posted on Jul, 9 2007 @ 07:54 AM
These reports of Al Qaeda threatening Iran unsurprising and nothing new.
Al Qaeda's ideology and those linked to them is composed from Extreme Sunni thought, that is that Shia Muslims are not Muslims, but idol worshippers,
or in Al Zarqawi's purported words: "Worse than dogs, Jews and Americans."
The split in Islam into Sunni and Shia Islam respectively occured after the death of The Prophet Muhammad, and who it was thought should rightly
succeed him in leading Muslims.
Those Muslims later to become known as Shia believed those with the knowledge of Islam and The Prophet Muhammad's teachings to succeed Muhammad in
leading Muslims could only come from Muhammad's descendants, and in their view after which they say Muhammad wished, this should be a man by the name
of Ali, who was Muhammad's cousin.
Those Muslims later to become known as Sunni meanwhile, without any proof Muhammad stated Ali was to be his successor in leading Muslims, believed the
leader of Muslims to follow The Prophet Muhammad could come only from the decision took by Shura, a council which decided who be elected leaders.
After a deliberation, the Shura settled upon a man by the name of Abu Bakr, and he became the first Caliph of Muslims.
Following this decision, the followers of Ali, in not accepting the Shura's decision going against who they saw as rightly succeeding The Prophet
Muhammad, namely Ali, did not recognise Abu Bakr as Caliph, and they did not recognise his Caliphate.
The followers of Ali became known as Shi'iat Ali, meaning 'The Party of Ali', although they are called today as Shia or Shiite Muslims.
Those who accepted Abu Bakr as the rightful successor to Muhammad in being the leader of Muslims became known as Sunni, short for 'Ahl as-Sunnah
wa’l-Jamā‘h' which means 'people of the example of The Prophet Muhammad'.
The Shias meanwhile, came to saw Ali as divine second only to The Prophet Muhammad.
Those of the extreme view within Sunni Islam saw, and continue to see the Shias as heretics for not accepting Abu Bakr as Caliph, and for the Shia's
reverence Ali as blasphemous, following an usurper and worshipping an idol when Islam states that no idol should be worshipped.
The split in Islam, into Sunni and Shia lead to an Islamic Civil War, and the bitterness therein from the causes and the split reverberate within
Sunnis and Shias have killed each other over periods in Pakistan's very recent history.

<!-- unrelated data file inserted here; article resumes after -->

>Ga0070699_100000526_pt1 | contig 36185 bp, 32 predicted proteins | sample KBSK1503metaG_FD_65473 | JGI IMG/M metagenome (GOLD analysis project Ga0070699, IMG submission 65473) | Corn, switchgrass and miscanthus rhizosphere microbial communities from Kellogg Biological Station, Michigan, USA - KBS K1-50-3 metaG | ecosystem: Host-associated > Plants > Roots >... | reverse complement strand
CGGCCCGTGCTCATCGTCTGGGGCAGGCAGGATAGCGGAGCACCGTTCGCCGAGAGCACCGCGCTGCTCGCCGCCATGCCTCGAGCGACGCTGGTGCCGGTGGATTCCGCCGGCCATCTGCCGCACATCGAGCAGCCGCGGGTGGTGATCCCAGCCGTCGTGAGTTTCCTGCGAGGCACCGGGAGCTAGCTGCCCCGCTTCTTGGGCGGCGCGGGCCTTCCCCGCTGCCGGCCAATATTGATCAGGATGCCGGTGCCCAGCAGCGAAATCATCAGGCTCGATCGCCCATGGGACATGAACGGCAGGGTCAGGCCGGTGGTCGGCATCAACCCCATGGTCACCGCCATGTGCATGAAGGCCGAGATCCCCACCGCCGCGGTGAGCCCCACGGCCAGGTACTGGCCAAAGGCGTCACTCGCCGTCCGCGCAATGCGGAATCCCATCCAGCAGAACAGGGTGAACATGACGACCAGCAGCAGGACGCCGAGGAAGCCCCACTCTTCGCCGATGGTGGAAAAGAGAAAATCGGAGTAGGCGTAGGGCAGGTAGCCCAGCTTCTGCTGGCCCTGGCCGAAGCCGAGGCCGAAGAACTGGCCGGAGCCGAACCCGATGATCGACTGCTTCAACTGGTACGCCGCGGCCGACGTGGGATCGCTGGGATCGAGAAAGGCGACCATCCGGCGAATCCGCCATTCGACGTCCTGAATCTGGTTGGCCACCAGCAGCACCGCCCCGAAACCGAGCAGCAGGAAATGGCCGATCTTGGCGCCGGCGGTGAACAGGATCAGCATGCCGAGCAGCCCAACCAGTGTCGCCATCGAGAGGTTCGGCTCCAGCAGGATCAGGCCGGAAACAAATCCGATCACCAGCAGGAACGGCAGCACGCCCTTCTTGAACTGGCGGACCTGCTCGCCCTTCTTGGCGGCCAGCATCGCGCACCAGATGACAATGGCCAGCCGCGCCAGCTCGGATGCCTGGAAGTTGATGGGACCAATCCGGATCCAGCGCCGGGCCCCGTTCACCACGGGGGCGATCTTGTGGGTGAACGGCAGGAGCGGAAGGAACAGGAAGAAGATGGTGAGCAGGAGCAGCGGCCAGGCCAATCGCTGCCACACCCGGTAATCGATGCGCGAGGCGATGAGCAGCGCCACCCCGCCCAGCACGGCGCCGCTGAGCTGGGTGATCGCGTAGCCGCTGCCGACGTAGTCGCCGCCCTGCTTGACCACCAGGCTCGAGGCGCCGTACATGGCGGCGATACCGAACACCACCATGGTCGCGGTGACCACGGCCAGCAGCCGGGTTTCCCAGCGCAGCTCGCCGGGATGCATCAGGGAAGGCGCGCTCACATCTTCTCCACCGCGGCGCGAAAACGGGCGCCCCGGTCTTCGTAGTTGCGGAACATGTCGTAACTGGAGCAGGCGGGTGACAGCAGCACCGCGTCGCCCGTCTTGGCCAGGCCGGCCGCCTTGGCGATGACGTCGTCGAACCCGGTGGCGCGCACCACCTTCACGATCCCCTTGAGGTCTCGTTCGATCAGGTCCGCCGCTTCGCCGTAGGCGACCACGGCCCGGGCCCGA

And we have seen this with devastating effect, in Iraq.
In the late 1990's, Iranian journalists who visited Afghanistan to report on life in Afghanistan were rounded up by the Taliban (who are extreme
Sunni) and executed the journalists, leading to Iran to mass it's troops on Afghanistan's border.
Following September 11th 2001, Iran, whose government is Shia Muslim, and in realising the US were going after Al Qaeda, which as a movement, seeks to
kill all Shias, handed over suspected Al Qaeda members it had caught to the US, as a token of friendship.
In doing this, Iran was saying to the US "You and I are both against the same enemy, Al Qaeda, extremist Sunnis. Let us work together."
But this chance, this opening of doors, that offered the end of hurt and mutual distrust on both sides, was thrown away, cast aside, by Bush's 'Axis
of Evil' speech.
Again Iran offered friendship to the US in the face of a mutual enemy, Al Qaeda.
In 2003, Iran's supreme leader, Grand Ayatollah Ali Khamanei, sent a letter to the US.
In doing this, Khamanei was realising the US had toppled the Taliban and Al Qaeda in Afghanistan, enemies of Iran, and realised the US was on the
verge of toppling another enemy of Iran, Saddam Hussein.
In the letter, Khamanei offered better relations with the US, an end to Iran's support of Hezbollah, and other concessions.
It was a moment that should have been grasped by the US Government, a chance for US-Iran relations once more, friendship, a building of trust, a
moment that had not come to fruition since before the Revolution of 1979.
It was not to be.
It was not to be.
The US Government cast aside the letter, ignored it, and built up rhetoric against Iran, confident in 2003 after toppling Saddam in what was the early
days of the Iraqi insurgency.
And so a chance, a chance of US-Iran co-operation was destroyed and obliterated perhaps for another 20 years or so.
Iran's government, humiliated by the US reacting with hostility to the letter, in turn returned the US's rhetoric.
Meanwhile, the Al Qaeda inspired view Iran's government being Shia as blasphemous, especially the Ayatollahs, who the extreme Sunnis view as
repulsive for claiming to lead and guide as the Koran dictates.
Impossible and blasphemous, the extreme Sunnis say, for the Shias did not recognise the succession of Abu Bakr to Muhammad as the leader of
Extreme Sunnis like Al Qaeda and the radical Shias leading The Islamic Republic of Iran will never unite against the US.
The mutual hatred goes back many hundreds of years, it is deep and goes to the heart of who was the true successor of The Prophet Muhammad, no light
matter for Muslims.
Shias and Sunnis who are moderate get along quite well, but extreme and radical elements of either? Never.
The emergence of the US in recent history as what they perceive to be a imperialist threat can not overcome this ancient mutual hatred, not unless the
US does something horribly stupid to unite them, which would in my view, equate to a war on Islam which would be undeniable, like destroying Mecca or
something akin to this.
[edit on 9-7-2007 by Regensturm]